Amazon plans to build more Whole Foods stores across the United States, indicate sources, with the goal of adding more customers within reach of the company’s two-hour delivery service. The move is a transformation for the grocery store, which had slowed its growth in the years before Amazon’s 2017 purchase for about $13.5 billion. Although Amazon wouldn’t comment on expansion plans, sources say that Whole Foods staffers are searching for potential retail space in Idaho, Utah and Wyoming, which currently don’t have Whole Foods stores. Continue reading Amazon to Expand Whole Foods Stores, Prime Now Delivery

Worker Shortage Behind Amazon Pay Raise to $15 Per Hour

On November 1, Amazon will raise the minimum wage to $15 per hour for all its U.S. employees, including part-time workers and those hired through temporary agencies. More than 250,000 Amazon employees, including those at Whole Foods and 100,000+ workers hired for the holiday season, will benefit from the boost. The company also stated it would lobby to raise the federal minimum wage, which has been $7.25 per hour for almost ten years. Many interpret Amazon’s move as a response to a tightening labor market and political pressure. Continue reading Worker Shortage Behind Amazon Pay Raise to $15 Per Hour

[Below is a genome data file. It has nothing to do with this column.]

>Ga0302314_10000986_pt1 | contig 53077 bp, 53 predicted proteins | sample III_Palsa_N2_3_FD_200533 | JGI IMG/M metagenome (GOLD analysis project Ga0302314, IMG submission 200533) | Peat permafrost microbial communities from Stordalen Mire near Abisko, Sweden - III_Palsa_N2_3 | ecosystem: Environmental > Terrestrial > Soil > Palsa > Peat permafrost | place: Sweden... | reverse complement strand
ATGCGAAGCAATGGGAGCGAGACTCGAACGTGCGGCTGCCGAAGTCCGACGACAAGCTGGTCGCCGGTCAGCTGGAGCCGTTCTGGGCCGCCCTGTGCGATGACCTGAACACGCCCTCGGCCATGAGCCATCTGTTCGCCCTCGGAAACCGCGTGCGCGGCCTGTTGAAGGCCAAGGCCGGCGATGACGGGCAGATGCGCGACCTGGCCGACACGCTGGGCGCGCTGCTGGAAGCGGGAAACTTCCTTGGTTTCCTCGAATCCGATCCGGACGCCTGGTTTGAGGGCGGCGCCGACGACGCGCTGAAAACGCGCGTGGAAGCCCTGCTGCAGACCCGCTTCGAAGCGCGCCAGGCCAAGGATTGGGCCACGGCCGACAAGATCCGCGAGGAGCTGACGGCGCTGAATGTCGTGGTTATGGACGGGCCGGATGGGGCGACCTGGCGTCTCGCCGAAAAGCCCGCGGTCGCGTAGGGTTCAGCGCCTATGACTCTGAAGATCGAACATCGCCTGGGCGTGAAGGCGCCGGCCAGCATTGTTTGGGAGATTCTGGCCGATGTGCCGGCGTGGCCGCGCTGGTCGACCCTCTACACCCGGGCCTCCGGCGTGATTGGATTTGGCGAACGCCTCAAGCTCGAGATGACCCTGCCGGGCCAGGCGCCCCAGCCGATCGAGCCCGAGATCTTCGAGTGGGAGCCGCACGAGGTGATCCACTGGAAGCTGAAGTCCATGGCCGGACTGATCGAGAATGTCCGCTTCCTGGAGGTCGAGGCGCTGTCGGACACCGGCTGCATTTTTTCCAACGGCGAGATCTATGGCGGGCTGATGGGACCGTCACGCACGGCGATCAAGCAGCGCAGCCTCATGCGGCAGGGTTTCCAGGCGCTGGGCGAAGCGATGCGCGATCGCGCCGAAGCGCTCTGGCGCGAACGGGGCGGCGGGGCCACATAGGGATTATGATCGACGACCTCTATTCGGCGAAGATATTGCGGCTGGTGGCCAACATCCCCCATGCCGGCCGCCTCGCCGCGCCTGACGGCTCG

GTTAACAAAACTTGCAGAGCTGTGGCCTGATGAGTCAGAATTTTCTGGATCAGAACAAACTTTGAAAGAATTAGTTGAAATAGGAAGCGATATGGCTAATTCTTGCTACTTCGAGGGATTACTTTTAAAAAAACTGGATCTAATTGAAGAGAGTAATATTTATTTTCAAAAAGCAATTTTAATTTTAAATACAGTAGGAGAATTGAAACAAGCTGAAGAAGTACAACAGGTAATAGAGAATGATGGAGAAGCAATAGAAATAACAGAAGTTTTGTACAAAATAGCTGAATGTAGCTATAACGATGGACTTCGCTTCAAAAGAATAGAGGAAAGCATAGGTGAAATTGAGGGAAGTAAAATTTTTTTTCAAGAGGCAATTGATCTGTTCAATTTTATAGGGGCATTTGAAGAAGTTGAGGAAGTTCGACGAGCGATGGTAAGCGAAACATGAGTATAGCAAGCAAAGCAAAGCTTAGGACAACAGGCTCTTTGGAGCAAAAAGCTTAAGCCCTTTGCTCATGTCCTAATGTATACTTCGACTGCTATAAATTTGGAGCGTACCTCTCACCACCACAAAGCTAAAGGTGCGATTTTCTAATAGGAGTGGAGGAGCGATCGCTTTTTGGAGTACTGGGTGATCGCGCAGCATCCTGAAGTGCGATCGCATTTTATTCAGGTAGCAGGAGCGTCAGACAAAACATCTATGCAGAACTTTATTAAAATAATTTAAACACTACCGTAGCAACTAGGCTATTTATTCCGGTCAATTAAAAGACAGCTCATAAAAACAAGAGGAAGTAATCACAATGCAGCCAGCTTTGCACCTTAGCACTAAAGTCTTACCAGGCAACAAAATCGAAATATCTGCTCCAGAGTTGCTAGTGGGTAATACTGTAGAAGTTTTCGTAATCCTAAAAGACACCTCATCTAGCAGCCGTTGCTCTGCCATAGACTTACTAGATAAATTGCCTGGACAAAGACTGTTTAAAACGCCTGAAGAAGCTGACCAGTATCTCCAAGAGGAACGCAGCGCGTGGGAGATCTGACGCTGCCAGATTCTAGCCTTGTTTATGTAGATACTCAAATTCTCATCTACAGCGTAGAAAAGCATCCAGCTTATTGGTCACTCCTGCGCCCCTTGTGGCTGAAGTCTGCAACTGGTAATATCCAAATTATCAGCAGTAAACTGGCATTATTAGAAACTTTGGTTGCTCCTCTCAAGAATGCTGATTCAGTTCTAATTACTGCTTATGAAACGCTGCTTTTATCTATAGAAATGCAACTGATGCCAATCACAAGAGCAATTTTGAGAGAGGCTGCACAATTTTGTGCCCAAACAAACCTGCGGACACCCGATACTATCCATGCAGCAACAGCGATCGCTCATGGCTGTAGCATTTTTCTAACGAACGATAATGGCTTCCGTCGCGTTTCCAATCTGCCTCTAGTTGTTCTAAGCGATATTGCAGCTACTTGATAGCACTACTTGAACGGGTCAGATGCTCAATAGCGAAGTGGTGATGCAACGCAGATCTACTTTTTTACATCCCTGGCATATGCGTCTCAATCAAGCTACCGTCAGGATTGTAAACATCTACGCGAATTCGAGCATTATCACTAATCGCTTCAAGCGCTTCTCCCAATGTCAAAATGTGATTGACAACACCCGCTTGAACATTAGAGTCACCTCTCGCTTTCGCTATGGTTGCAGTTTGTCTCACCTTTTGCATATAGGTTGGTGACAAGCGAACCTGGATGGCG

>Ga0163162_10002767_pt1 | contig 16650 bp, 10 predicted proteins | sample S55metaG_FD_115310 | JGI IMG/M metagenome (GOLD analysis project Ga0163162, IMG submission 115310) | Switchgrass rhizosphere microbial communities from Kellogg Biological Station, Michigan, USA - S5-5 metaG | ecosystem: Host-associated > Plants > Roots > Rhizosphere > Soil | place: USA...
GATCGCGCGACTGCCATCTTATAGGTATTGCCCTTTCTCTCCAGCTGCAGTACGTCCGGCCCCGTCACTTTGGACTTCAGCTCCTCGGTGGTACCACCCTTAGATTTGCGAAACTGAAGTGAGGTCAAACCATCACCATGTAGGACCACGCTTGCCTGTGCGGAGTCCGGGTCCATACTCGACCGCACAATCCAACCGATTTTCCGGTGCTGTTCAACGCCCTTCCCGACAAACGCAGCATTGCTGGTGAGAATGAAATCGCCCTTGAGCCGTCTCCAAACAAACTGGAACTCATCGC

Netflix Is Not Planning to Compete at Cannes Fest Next Month

Netflix chief content officer Ted Sarandos says the streaming giant will not be heading to the Cannes Film Festival in May. This is in response to the festival banning films from playing in competition if they have not had theatrical distribution in France. “Netflix could screen some of its upcoming movies out of competition,” reports Variety, “but Sarandos says that doesn’t make sense for the streaming service.” “We want our films to be on fair ground with every other filmmaker,” he noted. “There’s a risk in us going in this way and having our films and filmmakers treated disrespectfully at the festival.” Continue reading Netflix Is Not Planning to Compete at Cannes Fest Next Month

Seattle’s United Vote Greenlights Uber and Lyft Driver Unions

The Seattle City Council voted 9-0 to approve a bill allowing Uber and Lyft drivers to unionize. The city’s mayor, Ed Murray, who supports the workers’ right to organize, won’t sign due to his concerns about the unknown costs of administering the collective bargaining process. Even without his signature, it will become law, the first victory for the App-Based Drivers Association (ABDA) of Seattle, the organization of on-demand contract workers who joined with the local Teamsters union to lobby for the legislation. Continue reading Seattle’s United Vote Greenlights Uber and Lyft Driver Unions

VFX Community Proposes Forming Union and Trade Group

The visual effects community held a town meeting Thursday evening in Los Angeles to address rising concerns regarding the state of the VFX industry. “Pi Day” organizers included community members Bill Gilman and Neha Wickramasekaran. During the event, hosted by VFX artist Mariana Acuña, effects veteran Scott Ross and others proposed the formation of a VFX union and a trade association for visual effects facilities. Continue reading VFX Community Proposes Forming Union and Trade Group